‘Whilst the Boyne Valley is unique, it also has features common to other landscapes such as Wessex, where Stonehenge is located, and in the Orkneys where Maeshowe is located,’ said Professor Gabriel Cooney, Dept. of Archaeology UCD. ‘The question of links and communication between monuments in different places must be examined,’ he said. Professor Cooney noted that there is an important celestial axis and alignments at many of these sites, showing that there was a knowledge of the movements of the sun and moon, a sense of time, season and ceremony captured in stone in these monuments. Looking at Wessex and the West Kennet barrow, Sillbury Hill, the late neolithic circular monument at Avebury, Professor Cooney also highlighted the stone ‘avenues’ leading to sites in these areas. There are almost 100 megalithic tombs in Orkney, passage tombs quite similar to those found in the Boyne Valley, he explained, with the winter solstice sunset entering the tomb at Maeshowe. People 5,000 years ago moved between monuments which are broadly contemporary, explained Professor Cooney, with their importance continuing from the late Neolithic to Early Bronze age. Some sort of social order must have been evident as large numbers of people were clearly involved in the construction of these monuments. Both professors were clearly concerned about rescue archaeology in Ireland’s current building boom, speaking of archaeologists working against the clock to the sound of bulldozers behind them.

PROFESSOR MICHAEL McCARTHY

Louthiana, first published in 1748 with a second edition in 1758, was written by Thomas Wright of Durham, a visitor to County Louth and the Boyne Valley area. The book was republished by Dundealgan Press as a millennium project, and was the subject of Professor Michael McCarthy’s lecture. Professor McCarthy is in the Dept. of Art History UCD. Originally known as an astronomer, Wright was an accomplished architect, artist and landscape/garden designer. His drawings are an important source of knowledge of Ireland in the 18th century. During his stay in Ireland from mid 1746 - October 1747 he amassed a colection of drawings, engravings and articles about Ireland, publishing them in Louthiana. He charted modern houses as well as the ancient features of the Boyne Valley, many of which proved a source of inspiration to his later designs. Many quirky buildings have been attributed to Thomas Wright such as the Connolly Folly at Castletown. He is known as the first architect to use bow windows in England, which were in use 10 years before that in Ireland during his time here. Sketches in Louthiana include Carlingford Castle, Oldbridge obelisk, Faughart, Dundoogan Castle, Ladywell, Monasterboice round tower, Mellifont Abbey, and many more. ‘Wright’s unpublished manuscript detailing his time in the Boyne Valley is now crying out to be published,’ concluded Professor McCarthy. PEGGY O’REILLY Internationally acknowledged as an expert on the Fenian John Boyle O’Reilly, Ms. O’Reilly gave a short account of the patriot’s life, interspersed with his poetry. John Boyle O’Reilly was born in Dowth, County Meath on 28/6/1844. He attended school in Slane, began his apprenticeship as a journalist with the Drogheda Argus at the age of 11. After moving to the Preston Guardian he joined the cavalry regiment of the British Army and subsequently got 80% of the regiment to become Fenians. O’Reilly was transported to Australia but escaped to Boston where he became editor of The Boston Pilot and championed the cause of the underdog. His grandson, Professor Boyle O’Reilly Hawkins still lives in Boston where an annual graveside commemoration takes place. His most famous poems include The White Rose, The Cry of the Dreamer and In Bohemia. The Millennium John Boyle O’Reilly Summer School concluded, as usual, with a field trip to Netterville, Dowth, where a magnificent piece of local sculpture was erected to his memory at the spot where he wished to be buried. ‘A sower of infinite seed was he A woodman that hewed towards the light’.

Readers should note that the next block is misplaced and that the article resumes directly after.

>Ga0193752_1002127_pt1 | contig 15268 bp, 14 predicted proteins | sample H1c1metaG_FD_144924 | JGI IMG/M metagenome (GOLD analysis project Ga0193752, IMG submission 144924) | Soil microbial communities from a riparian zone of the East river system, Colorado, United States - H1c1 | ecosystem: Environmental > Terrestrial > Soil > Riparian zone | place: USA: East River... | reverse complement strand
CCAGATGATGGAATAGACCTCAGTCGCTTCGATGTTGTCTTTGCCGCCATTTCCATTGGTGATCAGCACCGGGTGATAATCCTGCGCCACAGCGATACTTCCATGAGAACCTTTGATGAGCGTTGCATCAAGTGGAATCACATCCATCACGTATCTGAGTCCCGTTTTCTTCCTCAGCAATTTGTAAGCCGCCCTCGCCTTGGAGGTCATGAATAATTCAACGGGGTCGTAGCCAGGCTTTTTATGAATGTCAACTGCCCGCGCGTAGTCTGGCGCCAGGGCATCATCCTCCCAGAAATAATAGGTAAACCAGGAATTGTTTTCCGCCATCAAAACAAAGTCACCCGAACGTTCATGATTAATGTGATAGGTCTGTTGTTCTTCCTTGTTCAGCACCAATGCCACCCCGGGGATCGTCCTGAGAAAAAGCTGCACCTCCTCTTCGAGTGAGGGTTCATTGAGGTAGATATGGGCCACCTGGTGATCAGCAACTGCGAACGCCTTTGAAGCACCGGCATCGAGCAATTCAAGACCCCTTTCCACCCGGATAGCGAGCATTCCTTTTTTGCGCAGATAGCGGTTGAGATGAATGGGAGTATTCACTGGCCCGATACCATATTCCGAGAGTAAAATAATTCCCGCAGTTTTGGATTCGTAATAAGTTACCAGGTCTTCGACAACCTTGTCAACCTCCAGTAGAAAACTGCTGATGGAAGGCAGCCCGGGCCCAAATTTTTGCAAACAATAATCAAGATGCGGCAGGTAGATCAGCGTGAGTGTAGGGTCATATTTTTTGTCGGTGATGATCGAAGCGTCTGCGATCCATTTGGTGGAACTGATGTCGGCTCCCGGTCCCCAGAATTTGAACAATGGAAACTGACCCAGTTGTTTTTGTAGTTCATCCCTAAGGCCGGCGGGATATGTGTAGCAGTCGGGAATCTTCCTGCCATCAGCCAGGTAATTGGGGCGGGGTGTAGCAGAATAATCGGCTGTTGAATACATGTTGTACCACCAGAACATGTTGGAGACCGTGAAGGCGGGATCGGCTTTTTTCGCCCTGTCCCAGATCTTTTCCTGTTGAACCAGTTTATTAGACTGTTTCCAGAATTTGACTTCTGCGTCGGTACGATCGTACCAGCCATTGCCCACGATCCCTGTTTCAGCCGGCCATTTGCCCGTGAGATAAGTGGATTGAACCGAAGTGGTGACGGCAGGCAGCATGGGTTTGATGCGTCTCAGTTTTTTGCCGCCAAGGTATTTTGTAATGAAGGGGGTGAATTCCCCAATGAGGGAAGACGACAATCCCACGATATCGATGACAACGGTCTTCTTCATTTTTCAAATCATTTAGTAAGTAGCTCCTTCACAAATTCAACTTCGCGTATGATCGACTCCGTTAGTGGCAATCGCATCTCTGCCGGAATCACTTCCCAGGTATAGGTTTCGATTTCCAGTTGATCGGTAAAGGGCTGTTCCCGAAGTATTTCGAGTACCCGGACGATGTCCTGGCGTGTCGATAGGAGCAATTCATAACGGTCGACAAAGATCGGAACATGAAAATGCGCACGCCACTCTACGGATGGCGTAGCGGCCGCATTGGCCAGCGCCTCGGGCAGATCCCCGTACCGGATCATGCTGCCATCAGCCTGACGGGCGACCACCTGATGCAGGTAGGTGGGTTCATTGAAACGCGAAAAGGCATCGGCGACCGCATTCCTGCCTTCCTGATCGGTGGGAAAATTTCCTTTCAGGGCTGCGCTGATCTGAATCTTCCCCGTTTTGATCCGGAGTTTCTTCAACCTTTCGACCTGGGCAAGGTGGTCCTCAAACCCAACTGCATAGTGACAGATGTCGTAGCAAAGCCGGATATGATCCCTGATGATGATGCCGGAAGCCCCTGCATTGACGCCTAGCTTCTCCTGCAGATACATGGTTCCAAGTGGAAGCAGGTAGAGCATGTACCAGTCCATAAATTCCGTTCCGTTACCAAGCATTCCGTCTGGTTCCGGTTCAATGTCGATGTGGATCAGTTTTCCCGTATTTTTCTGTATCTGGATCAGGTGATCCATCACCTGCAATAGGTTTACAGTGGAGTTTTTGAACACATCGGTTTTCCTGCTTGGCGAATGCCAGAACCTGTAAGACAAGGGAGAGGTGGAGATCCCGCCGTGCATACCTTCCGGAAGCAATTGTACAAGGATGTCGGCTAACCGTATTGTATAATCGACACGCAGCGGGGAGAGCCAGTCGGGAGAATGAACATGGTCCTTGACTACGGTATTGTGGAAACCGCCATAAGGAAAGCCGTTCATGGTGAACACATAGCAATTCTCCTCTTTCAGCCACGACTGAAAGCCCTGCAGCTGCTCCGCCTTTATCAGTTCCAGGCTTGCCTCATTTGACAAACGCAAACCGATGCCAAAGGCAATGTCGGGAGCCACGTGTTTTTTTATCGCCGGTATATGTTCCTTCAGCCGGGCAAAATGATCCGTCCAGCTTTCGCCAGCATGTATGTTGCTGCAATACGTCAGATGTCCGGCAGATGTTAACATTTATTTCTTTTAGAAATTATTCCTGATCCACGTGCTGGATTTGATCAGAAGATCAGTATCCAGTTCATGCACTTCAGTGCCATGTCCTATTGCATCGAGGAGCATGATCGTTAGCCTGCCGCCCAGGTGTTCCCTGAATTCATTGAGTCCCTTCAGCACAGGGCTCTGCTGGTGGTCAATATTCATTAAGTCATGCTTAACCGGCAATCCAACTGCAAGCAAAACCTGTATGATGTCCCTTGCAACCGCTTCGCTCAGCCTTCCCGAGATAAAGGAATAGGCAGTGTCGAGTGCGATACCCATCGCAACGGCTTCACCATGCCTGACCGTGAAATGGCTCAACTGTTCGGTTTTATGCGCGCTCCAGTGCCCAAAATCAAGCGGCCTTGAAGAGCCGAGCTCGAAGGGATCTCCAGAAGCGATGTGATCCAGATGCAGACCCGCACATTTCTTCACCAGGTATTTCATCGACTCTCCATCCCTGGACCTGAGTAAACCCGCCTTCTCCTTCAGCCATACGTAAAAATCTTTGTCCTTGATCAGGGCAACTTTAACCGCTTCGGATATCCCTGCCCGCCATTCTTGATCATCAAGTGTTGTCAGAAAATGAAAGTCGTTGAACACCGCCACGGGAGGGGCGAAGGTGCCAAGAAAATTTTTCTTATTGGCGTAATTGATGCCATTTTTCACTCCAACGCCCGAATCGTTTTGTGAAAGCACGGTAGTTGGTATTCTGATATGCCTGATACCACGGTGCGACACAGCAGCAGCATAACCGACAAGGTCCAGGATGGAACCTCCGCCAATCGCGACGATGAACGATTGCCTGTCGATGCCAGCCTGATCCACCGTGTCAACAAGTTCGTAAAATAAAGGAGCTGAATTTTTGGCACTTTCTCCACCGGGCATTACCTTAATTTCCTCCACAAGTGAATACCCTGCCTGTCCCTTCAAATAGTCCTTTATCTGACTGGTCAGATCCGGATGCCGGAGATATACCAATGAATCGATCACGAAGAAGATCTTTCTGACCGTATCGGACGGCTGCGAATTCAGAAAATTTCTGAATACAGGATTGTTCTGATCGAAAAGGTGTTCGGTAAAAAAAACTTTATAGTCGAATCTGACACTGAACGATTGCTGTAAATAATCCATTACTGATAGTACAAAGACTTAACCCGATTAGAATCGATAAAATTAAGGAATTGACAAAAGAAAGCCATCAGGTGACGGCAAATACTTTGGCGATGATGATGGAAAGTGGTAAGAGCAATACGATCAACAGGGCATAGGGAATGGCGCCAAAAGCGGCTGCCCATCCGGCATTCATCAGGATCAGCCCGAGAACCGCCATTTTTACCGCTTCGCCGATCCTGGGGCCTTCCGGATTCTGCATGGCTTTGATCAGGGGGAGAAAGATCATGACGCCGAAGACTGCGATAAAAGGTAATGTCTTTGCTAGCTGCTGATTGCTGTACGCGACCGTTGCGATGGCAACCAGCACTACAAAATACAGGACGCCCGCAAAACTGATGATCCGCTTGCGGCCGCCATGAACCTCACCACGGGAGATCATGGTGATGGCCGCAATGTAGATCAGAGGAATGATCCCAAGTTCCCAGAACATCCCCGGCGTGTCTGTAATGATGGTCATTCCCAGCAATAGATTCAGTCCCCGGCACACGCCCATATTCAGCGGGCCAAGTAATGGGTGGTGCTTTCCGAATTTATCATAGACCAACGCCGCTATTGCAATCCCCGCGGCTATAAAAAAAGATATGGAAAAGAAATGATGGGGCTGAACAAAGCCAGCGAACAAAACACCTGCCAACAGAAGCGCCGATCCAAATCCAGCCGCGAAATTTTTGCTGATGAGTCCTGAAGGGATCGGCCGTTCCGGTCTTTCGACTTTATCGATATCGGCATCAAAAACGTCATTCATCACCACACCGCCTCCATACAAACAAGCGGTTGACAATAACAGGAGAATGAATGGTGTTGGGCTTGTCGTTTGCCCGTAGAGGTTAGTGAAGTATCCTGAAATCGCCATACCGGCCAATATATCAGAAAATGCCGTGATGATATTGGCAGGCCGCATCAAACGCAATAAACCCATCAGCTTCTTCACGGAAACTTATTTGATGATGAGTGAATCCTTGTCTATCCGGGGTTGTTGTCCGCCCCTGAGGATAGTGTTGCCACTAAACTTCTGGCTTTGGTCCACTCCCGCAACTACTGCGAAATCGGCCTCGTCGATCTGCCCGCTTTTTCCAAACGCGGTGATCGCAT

See the story, plus pictures, on the Drogheda Independent website